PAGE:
Part I: Experimental Method and Observations.-The distribution of brightness of sun glitter on the sea surface is interpreted in terms of the statistics of the sea-surface slope distribution. The method consists of two phases: (I) identifying, from the law of reflection, any point on the surface with the particular slope required to reflect the sun's rays toward the observer, and (2) interpreting the average brightness of the sea surface in the vicinity of this point in terms of the frequency with which this particular slope occurs. The computation of the probability of large (and infrequent) slopes is limited by the disappearance of the glitter into a background consisting of (1) sunlight scattered from particles beneath the sea surface, and (2) skylight reflected by the sea surface. The method has been applied to aerial photographs taken near the Hawaiian Islands. Winds were measured from a vessel at the time and place of the aerial photographs, and cover a range from 1 to 14 m. set.-I The logarithmic distribution of slopes has been tabulated for various wind speeds. A two-dimensional Gram-Charlier series is fitted to the data. As a first approximation the distribution is Gaussian and isotropic. The mean square slope (regardless of direction) increases linearly with the wind speed, reaching a value of (tan 16")* for a wind speed of 14 m. set.-I The ratio of the crosswind to the up/downwind mean square slope component varies depending on the steadiness of the wind from 1.0 to 0.5. There is some skewness which increases with increasing wind speed. As a result the most probable slope at high winds is not zero but a few degrees, with the azimuth of ascent pointing downwind. The measured peakedness is near the limit of observational error and is such as to make the probability of very large and very small slopes greater than Gaussian. The effect of oil slicks covering an area of one-quarter square mile is to reduce the mean square slopes by a factor of two or three, to eliminate skewness, but to leave peakedness unchanged.

Part II: Interpretation.-An attempt is made to interpret the results given in Part I in terms of models having simple wave spectra. The observed nearly Gaussian distribution of slopes is inconsistent with a spectrum consisting of a few discrete frequencies, but can be accounted for by a continuous spectrum of arbitrary width or a large number of discrete frequencies. The observed skewness may be a nonlinear effect, and is not treated. The observed ratio between cross- and up/ downwind slopes can be interpreted in terms of two wave "beams" intersecting at 70°, or a single wide beam subtending 130'. These values apply to the relatively short waves that contribute largely to the slope spectrum. The observed proportionality between mean square slope and wind speed follows from a spectrum proposed by Neumann on the basis of wave amplitude observations, but yields a constant of proportionality too small by a factor of three. A spectrum proposed by Darby- shire cannot be reconciled with the observed slope distribution. Measurements of curvature will provide a critical test of the high-frequency end of the spectrum. An extrapolation of the Neumann spectrum into the region of capillary waves predicts an r.m.s. by a slick may be accounted for by assuming that the slick forms an inextensible surface against which waves (Neumann spectrum) are dissipated by viscosity. Some difficulties of this interpretation are stated. The distribution of surface-particle acceleration is closely related to the distribution of slopes. The total mean square acceleration increases linearly with wind speed and reaches a value of (0.4 g.)= at a wind speed of 14 m, set.-I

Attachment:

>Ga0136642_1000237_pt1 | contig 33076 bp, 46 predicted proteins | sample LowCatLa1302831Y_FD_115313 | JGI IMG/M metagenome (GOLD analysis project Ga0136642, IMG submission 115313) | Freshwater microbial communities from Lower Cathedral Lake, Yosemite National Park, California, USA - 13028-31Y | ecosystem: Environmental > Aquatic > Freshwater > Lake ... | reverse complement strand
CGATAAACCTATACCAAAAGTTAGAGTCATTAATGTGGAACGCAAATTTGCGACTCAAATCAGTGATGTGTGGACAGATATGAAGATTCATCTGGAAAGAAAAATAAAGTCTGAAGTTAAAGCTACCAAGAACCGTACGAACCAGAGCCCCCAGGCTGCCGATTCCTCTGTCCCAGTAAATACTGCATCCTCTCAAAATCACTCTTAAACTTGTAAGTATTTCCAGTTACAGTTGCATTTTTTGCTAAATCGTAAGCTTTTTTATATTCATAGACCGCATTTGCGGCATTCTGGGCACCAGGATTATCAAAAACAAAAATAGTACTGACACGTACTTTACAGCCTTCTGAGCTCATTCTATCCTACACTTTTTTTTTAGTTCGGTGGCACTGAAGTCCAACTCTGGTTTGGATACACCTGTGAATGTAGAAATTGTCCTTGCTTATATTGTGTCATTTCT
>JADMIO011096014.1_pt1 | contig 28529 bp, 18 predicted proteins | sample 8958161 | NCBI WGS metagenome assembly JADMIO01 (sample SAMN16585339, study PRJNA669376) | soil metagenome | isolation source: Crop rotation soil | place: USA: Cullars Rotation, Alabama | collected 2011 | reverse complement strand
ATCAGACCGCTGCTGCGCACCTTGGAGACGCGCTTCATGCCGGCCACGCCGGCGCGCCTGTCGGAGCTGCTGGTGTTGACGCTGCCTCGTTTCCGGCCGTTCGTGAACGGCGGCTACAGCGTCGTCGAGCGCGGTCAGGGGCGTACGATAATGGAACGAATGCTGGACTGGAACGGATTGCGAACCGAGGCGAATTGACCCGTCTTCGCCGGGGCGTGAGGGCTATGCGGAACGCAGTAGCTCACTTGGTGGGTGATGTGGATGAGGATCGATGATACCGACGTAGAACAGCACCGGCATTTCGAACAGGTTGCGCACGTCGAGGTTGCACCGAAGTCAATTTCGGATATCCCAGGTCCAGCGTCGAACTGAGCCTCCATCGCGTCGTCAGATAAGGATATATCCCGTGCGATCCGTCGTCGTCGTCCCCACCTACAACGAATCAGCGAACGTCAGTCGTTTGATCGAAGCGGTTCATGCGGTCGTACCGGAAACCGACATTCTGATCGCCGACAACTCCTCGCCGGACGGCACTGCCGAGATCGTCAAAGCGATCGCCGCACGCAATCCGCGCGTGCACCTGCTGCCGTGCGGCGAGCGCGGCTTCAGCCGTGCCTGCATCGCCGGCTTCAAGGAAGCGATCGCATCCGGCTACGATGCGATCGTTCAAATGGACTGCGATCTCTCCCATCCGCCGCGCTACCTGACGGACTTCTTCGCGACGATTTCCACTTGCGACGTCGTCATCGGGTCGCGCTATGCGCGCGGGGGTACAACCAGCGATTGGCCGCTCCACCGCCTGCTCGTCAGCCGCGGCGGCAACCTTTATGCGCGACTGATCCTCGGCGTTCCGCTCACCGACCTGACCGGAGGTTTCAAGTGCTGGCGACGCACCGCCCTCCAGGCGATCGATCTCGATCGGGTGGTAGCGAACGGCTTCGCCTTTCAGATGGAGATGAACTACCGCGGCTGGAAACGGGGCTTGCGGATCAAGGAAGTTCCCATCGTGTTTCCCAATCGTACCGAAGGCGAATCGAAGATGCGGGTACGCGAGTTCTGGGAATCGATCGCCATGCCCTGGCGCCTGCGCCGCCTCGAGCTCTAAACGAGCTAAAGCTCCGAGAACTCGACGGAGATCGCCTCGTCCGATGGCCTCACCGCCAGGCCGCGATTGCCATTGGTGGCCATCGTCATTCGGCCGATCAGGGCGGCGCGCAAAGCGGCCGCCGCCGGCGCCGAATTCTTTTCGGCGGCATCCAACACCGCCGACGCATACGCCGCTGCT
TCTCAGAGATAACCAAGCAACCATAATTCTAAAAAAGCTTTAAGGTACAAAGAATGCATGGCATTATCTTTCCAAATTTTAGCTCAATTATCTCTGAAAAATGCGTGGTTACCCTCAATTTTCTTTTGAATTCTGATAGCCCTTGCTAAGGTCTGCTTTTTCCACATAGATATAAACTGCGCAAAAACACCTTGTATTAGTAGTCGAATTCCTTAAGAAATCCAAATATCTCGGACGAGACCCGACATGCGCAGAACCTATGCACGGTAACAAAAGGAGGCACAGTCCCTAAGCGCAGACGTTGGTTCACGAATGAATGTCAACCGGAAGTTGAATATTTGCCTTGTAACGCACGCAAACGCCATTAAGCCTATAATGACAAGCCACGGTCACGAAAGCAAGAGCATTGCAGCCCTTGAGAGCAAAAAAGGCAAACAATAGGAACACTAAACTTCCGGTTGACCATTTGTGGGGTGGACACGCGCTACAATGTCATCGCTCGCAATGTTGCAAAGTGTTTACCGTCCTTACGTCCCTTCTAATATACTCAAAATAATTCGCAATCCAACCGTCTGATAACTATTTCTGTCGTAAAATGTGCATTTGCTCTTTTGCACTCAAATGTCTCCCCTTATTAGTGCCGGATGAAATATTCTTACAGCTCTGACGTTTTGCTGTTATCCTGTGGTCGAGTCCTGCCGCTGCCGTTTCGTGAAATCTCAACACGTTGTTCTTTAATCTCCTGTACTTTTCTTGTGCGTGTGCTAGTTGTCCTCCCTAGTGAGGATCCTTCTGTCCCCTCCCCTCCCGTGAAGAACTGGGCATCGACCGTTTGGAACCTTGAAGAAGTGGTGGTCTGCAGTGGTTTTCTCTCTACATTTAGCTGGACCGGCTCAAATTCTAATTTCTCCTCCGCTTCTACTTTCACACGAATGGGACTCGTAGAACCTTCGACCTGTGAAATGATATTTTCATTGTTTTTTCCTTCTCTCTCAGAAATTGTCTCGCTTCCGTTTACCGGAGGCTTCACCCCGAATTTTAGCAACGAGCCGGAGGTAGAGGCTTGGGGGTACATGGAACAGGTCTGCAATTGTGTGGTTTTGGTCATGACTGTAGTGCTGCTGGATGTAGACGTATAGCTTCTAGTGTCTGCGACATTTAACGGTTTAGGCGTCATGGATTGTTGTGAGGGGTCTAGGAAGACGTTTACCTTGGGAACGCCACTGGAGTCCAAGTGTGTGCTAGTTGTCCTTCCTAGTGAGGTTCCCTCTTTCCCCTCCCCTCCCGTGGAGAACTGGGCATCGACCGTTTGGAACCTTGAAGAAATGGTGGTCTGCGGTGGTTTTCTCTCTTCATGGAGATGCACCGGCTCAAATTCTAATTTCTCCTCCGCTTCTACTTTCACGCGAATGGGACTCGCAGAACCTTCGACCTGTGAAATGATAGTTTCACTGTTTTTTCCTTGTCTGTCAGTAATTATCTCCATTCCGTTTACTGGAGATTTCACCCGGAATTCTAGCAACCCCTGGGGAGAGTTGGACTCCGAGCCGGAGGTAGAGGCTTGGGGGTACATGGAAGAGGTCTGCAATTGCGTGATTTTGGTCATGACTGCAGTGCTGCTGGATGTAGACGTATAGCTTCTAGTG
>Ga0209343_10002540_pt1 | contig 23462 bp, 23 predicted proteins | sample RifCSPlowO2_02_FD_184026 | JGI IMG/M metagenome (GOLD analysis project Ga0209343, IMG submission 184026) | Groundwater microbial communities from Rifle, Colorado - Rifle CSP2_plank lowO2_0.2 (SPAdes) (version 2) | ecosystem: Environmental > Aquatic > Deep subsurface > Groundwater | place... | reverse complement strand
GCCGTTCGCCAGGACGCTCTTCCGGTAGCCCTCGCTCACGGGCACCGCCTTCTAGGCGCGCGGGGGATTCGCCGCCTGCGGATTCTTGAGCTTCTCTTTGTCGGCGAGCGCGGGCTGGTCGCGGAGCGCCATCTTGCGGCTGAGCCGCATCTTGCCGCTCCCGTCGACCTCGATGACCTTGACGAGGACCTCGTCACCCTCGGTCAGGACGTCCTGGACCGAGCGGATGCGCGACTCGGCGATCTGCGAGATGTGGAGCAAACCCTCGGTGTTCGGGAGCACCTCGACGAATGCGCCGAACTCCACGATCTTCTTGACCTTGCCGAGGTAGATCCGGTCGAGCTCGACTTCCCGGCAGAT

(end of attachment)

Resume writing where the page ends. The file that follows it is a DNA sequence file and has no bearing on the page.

Part III: Application.-Measurements of the probability distribution of sea-surface slopes have made accessible to numerical treatment problems involving the interaction of short-wave radiation with a roughened sea surface. It is found that the refracted sun's glitter (as seen from beneath the surface) is scattered into a smaller solid angle but is about one thousand times more luminous (neglecting absorption) than the reflected glitter, and that, unlike the reflected glitter, it expands and dims as the sun sets. The albedo of a rough surface to direct sunlight is slightly larger at high sun angles, and substantially smaller at low sun angles, than the albedo of a flat surface. Accordingly, more solar energy penetrates waters at high latitudes than had previously been estimated, and the amount of this additional energy depends upon wind speed. The luminosity of the sea surface due to skylight has been computed for various conditions. A rough surface is darker at the horizon than a smooth surface, thus enhancing the horizon contrast. The albedo of the sea surface to skylight varies from 5 to 10 per cent depending on the distribution of illumination from the sky; it is largest when the sea is flat calm. The roughening by a Beaufort 4 wind reduces the albedo by about 20 per cent. Finally, a discussion of the visibility of slicks is given. When illuminated with skylight, natural slicks, of a thickness small compared to a wave length of light, contrast with a clean sea surface most sharply when they are near the horizon. Freshly spread oil slicks, on the other hand, show more contrast directly beneath the observer.